Whether dislike keeps people turning out in the next few weeks is an open question. The smart money would be that it doesn't. A devoted opening-weekend crowd might come out to hate-watch, but more casual fans are likely to be holding back until they get a sense of the word-of-mouth, and then, upon hearing it's poor, will decide to stay home.
But the idea of a hit based at least in part on hate-watching is interesting for a different reason. Television regularly scores ratings wins with content people love to hate and, in some cases, even program with this in mind (Hello, "Sharknado").
Film hasn't experienced it much yet. But like so many trends that now move easily between the two mediums, the hate-watching phenomenon might be starting to migrate. "Fifty Shades" is one of the first modern examples of a big opening for a movie that people didn't really like but came out to despite -- or, again, perhaps because of -- that fact.
Mockery has always been a part of our moviegoing experience; cinema culture would be a lot less fun without "Star Wars: The Phantom Menace" or the "Matrix" sequels. But the immediacy of social media and the ability to bond instantly with other joyful skeptics has promulgated and changed this culture. I'm not sure watching Jar-Jar Binks in action was terribly enjoyable at the time. But seeing movies of comparable (non)quality circa 2015 has offered a kind of real-time fun, or at least sport. (Incidentally, this is a different phenomenon, albeit a distantly related one, to that of the camp cult classic of "Rocky Horror Picture Show" and its ilk, in which a movie's badness is, many years later, celebrated with a participatory exuberance.)
Film studios will have a harder time than TV jumping on the hate-watching bandwagon. Movies on the whole are more expensive to produce and there are fewer of them besides, so ceding any to the hate-watching beast may be a difficult calculation to make.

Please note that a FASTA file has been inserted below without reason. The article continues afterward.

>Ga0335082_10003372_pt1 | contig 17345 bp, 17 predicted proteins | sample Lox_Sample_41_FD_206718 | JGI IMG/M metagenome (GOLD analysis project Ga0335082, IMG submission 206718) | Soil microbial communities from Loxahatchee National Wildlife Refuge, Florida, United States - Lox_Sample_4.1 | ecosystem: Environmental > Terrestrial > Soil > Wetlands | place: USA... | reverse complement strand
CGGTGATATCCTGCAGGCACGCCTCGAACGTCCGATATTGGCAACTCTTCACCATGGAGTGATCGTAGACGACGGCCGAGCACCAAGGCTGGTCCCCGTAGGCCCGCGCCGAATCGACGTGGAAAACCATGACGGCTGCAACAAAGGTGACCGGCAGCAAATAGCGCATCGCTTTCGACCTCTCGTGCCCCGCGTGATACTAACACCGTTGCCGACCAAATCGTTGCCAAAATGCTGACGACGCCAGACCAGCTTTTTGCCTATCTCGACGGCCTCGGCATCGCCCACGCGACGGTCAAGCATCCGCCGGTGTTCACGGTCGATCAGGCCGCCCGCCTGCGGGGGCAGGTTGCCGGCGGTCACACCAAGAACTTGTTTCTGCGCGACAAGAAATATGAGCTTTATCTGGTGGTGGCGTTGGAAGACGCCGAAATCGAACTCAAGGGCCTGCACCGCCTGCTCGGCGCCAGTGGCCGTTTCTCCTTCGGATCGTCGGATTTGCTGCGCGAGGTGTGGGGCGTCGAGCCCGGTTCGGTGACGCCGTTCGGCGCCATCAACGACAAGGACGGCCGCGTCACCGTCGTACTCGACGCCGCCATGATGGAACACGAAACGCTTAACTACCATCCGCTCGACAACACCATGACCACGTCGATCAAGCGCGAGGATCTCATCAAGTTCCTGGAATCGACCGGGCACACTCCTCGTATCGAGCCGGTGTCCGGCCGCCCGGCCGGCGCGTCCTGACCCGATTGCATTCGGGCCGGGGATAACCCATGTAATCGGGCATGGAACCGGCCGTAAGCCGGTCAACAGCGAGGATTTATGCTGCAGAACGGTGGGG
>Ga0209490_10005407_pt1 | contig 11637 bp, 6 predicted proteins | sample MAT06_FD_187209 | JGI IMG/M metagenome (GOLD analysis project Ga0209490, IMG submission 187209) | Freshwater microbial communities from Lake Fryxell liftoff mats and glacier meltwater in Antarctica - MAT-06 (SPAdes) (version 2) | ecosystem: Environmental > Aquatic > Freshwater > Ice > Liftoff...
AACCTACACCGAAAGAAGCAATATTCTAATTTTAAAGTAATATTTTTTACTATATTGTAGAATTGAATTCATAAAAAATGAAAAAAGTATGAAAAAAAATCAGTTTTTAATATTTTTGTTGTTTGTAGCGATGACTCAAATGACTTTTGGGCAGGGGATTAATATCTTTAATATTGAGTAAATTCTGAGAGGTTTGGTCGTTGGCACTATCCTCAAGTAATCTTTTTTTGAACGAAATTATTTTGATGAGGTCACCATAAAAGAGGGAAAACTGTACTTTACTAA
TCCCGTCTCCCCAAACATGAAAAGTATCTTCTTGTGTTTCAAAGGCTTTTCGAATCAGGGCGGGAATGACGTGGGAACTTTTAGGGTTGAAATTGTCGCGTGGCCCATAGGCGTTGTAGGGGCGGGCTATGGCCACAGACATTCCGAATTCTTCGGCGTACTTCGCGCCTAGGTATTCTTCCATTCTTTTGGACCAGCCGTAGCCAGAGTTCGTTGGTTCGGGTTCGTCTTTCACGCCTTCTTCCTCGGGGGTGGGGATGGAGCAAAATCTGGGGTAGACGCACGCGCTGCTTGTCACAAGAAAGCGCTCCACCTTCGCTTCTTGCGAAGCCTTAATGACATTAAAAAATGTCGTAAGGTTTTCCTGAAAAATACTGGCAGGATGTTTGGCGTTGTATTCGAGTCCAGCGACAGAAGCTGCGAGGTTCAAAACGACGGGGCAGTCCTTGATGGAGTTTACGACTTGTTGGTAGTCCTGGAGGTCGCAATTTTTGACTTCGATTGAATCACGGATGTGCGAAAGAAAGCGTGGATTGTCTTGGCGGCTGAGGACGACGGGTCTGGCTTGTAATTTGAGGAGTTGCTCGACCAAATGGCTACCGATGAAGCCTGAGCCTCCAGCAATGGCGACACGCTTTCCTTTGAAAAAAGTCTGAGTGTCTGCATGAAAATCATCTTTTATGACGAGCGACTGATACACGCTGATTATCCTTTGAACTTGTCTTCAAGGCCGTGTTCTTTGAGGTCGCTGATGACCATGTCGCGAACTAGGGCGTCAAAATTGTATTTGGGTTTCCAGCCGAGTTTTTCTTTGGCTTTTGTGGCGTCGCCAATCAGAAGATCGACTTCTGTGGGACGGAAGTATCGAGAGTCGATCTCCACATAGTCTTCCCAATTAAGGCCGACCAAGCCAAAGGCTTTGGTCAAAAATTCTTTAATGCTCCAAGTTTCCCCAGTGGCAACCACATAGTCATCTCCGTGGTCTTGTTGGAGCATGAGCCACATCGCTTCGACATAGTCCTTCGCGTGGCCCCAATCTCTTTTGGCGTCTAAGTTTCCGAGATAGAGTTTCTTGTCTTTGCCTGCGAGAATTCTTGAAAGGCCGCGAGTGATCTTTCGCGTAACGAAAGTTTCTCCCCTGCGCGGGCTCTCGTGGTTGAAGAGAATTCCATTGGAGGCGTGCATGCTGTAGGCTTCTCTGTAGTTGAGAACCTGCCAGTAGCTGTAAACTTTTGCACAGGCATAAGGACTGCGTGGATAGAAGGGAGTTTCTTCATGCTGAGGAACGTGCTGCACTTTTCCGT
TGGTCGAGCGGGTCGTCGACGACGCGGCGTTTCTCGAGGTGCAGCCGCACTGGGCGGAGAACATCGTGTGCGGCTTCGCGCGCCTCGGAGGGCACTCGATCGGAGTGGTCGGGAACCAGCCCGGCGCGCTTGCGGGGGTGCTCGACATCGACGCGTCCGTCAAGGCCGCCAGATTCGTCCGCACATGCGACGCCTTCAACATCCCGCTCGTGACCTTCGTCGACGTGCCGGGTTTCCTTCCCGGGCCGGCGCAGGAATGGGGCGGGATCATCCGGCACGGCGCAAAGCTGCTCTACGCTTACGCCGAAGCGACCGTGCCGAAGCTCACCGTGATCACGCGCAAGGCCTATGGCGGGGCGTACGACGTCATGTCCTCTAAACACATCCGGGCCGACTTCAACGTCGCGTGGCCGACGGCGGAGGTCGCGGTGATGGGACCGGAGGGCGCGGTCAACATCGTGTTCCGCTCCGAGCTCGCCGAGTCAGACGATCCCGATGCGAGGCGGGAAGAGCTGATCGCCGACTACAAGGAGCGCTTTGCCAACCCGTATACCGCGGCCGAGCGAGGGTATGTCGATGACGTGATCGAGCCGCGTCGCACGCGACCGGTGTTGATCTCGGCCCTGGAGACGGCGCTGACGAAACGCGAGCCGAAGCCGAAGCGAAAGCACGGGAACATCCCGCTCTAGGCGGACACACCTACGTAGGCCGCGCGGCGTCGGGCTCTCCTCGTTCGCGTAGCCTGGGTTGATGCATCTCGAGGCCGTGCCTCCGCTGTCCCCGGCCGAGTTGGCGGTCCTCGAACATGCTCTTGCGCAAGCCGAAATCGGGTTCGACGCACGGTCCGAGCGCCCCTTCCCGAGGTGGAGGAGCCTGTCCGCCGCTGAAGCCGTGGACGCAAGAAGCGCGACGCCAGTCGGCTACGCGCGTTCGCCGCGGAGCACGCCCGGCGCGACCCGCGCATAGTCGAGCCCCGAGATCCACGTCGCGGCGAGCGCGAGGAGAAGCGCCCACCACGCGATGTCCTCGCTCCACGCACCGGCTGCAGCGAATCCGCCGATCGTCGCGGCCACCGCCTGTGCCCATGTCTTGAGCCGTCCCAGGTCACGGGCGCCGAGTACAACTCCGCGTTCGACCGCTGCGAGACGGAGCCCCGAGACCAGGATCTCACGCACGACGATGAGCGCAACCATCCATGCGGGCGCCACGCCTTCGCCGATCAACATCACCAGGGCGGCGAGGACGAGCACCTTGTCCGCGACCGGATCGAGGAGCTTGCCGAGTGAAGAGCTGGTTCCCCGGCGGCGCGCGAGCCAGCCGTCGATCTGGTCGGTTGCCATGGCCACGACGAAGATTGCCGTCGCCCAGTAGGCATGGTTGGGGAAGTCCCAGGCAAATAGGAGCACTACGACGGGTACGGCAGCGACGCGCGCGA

Cinema is also less conducive to hate-watching from a consumer standpoint. It's one thing to flip the channel and have some snarky fun; it's another to plan an outing and shell out money for it.
And of course one of the more enjoyable aspects of hate-watching is the ability to use social media to do it. Live-tweeting a TV event is now common, and live-snarking it even more popular, responsible for large chunks of traffic whenever a big event is on. That's a problem for film, where live-tweeting is of course verboten and, in any event, would lack the same punch since most viewers aren't partaking of the experience at the same time.
But theaters may be beginning to find ways around these challenges. When the last "Sharknado" movie premiered on Syfy, in fact, some exhibitors that had decided to simulcast the film set aside certain screening rooms where tweeting was not only allowed but encouraged. As more theaters jump into the live-events game, it's only natural that live-tweeting and the hate-watching it serves will become part of the experience too.
Whether all of this is good for our film culture is a separate question, and not an easy one. Hate-watching does, after all, take away some of the simple pleasures of enjoying a work, and isn't exactly fair to its creators. But it's not going anywhere, and now seems to be growing, in part because so many people end up satisfied.
When I asked NBC executives last year about "Peter Pan Live!" and the hate-watching and live-snarking sure to attend it, their response was, essentially: "It seems fun to viewers and it means people are watching, so really everybody wins." "Fifty Shades" may be one of the first of a crop of current movies to understand, and capitalize on, this feeling.